- American Physical Society Sites
- Meetings & Events
- Policy & Advocacy
- Careers In Physics
- About APS
- Become a Member
MIT Professor of Physics and Former APS President dies at 86
February 21, 2017 | Rachel Gaal
Known to many as the "queen of carbon science" — for her foundational work uncovering the electrical properties of carbon and other semi-metals — Mildred Dresselhaus of the Massachusetts Institute of Technology (MIT), died on Monday, February 20, at the age of 86 in Cambridge, Massachusetts.
Dresselhaus was President of APS in 1984, and was involved in many research areas in the physics community. A recipient of the Presidential Medal of Freedom in 2014, the Kavli Prize in Nanoscience in 2012, the Oliver E. Buckley Condensed Matter Prize in 2008, the National Medal of Science in 1990, and numerous other scientific prizes, Dresselhaus was celebrated for her lifelong commitment to researching the electronic properties of two-dimensional materials. Her work included the exploration of ‘buckyballs’ — spherical, hollow molecules composed of carbon atoms — and graphene. Some of her best-known research focused on uncovering the electric properties of carbon nanotubes and enhancing thermoelectric properties of nanowires.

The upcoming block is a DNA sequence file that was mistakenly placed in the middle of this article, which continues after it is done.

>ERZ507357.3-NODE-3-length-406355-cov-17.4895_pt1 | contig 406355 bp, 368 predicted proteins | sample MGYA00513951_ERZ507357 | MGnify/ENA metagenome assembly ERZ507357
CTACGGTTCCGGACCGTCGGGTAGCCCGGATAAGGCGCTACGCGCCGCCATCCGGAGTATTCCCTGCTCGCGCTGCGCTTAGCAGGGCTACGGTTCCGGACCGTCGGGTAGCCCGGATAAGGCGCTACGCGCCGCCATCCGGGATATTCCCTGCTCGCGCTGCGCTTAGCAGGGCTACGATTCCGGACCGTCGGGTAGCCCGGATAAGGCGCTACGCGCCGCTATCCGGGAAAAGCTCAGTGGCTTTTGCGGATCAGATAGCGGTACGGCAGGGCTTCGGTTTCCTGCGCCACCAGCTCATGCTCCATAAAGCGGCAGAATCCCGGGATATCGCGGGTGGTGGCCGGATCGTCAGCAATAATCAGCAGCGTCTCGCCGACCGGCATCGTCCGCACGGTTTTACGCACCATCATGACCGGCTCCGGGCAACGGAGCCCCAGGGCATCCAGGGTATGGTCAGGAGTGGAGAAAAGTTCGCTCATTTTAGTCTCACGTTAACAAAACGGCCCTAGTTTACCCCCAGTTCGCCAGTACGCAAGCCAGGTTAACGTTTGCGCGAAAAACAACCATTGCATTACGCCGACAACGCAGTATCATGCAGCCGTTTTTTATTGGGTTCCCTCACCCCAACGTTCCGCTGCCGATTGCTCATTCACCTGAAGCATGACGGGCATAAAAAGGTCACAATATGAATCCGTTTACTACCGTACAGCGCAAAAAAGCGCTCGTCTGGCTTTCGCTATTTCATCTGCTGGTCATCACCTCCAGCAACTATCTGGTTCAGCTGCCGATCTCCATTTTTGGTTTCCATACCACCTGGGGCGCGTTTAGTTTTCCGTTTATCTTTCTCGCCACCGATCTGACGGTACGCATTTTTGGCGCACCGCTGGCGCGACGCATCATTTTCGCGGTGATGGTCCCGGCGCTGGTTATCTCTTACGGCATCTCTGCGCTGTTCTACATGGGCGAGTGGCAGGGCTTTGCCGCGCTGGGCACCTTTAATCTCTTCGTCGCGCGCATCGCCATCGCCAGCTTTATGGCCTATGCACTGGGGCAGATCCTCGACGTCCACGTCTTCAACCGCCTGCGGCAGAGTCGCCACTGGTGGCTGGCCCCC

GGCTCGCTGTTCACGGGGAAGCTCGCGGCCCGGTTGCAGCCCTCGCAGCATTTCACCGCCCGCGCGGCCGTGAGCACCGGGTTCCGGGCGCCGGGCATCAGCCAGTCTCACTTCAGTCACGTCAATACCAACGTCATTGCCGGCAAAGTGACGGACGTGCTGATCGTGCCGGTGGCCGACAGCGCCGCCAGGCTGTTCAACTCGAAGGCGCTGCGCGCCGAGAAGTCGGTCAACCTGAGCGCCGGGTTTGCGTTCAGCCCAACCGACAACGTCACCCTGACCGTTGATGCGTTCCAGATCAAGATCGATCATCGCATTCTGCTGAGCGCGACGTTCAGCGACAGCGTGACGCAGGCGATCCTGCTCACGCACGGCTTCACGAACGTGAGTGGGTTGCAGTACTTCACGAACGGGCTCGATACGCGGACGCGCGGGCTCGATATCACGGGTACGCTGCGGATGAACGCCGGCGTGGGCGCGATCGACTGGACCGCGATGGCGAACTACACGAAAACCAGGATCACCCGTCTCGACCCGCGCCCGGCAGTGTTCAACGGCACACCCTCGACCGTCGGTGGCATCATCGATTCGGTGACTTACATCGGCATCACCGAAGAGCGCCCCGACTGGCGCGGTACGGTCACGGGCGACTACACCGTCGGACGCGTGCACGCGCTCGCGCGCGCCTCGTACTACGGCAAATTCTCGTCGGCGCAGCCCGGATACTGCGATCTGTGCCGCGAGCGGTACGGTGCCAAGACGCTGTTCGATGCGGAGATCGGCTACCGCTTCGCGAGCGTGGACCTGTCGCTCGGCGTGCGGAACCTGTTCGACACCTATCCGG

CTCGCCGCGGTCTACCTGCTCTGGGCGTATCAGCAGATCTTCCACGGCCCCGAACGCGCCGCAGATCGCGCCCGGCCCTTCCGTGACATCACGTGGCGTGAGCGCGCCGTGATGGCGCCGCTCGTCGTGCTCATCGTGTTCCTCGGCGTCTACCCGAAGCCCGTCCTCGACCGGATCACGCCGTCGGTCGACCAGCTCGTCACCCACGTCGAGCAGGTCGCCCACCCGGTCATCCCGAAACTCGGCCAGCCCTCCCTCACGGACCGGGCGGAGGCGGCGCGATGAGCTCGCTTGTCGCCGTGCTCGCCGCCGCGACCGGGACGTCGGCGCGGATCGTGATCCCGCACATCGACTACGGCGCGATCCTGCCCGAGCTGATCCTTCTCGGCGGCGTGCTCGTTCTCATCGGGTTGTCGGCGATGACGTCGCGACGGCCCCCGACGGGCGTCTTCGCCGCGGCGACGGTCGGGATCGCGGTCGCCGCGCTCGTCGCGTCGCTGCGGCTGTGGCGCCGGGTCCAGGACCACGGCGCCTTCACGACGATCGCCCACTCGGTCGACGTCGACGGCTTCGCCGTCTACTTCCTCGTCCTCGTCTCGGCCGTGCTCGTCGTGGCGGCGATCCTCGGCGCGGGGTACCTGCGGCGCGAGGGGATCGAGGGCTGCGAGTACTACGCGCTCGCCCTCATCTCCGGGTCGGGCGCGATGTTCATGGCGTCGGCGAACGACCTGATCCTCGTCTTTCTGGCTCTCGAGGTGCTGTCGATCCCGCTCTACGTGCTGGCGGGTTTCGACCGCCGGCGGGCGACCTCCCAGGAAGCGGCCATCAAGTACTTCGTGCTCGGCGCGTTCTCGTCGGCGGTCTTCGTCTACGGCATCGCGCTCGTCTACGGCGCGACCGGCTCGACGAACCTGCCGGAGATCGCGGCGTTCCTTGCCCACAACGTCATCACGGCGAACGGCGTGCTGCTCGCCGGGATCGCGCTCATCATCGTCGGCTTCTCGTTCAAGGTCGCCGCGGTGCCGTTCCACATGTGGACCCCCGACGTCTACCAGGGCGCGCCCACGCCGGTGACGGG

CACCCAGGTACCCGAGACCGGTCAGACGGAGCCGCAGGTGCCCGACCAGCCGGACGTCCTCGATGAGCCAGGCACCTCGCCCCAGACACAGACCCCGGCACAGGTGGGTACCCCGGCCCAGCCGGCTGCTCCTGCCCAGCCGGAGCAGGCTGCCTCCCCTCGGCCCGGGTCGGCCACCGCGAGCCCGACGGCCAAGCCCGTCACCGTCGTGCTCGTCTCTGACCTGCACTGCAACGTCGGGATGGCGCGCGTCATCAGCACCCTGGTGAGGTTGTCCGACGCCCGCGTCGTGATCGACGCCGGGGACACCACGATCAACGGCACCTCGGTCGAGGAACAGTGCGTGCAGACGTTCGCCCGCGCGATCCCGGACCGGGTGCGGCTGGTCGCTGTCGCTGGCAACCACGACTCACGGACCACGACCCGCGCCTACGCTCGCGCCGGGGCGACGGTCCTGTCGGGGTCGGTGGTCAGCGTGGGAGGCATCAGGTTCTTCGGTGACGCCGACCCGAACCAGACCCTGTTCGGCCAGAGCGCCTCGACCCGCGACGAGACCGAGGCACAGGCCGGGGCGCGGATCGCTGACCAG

Beyond her scientific research, Dresselhaus was a champion of women in science and an active leader to her colleagues. She became the first woman at MIT to attain the rank of full, tenured professor, and was the first woman to win the National Medal of Science in Engineering. These primary achievements pushed her to lead by example for women following in her footsteps.
In 1971, Dresselhaus and a colleague organized the first Women’s Forum at MIT, and she later accepted a Carnegie Foundation grant to continue encouraging female students in the traditionally male-dominated field of physics research. Dresselhaus was also appointed the Abby Rockefeller Mauze chair, an Institute-wide chair, endowed in support of the scholarship of women in science and engineering. She was later awarded the L'Oréal-UNESCO Award for Women in Science in 2007, and the American Chemical Society Award for Encouraging Women into Careers in the Chemical Sciences in 2010.
"Millie had been a great role model as a scientist, a mentor, a citizen, and a wonderful friend to everyone whom she had interacted with," wrote Nai-Chang Yeh of the California Institute of Technology in an email to APS News.
Her impact was felt throughout the MIT community, including among the more than 60 Ph.D. students that she graduated. "...Like dozens of young faculty and hundreds of MIT students over the years, I was lucky to count Millie as my mentor," wrote the president of MIT, L. Rafael Reif, in an email about Dresselhaus’ passing.
Many of those in the physics community, including Yeh’s colleagues, were looking forward to reconnecting with her at the APS March Meeting in New Orleans. "It is surely going to feel very different at the APS Meeting without Millie… We will all miss her dearly."
Read the MIT Obituary.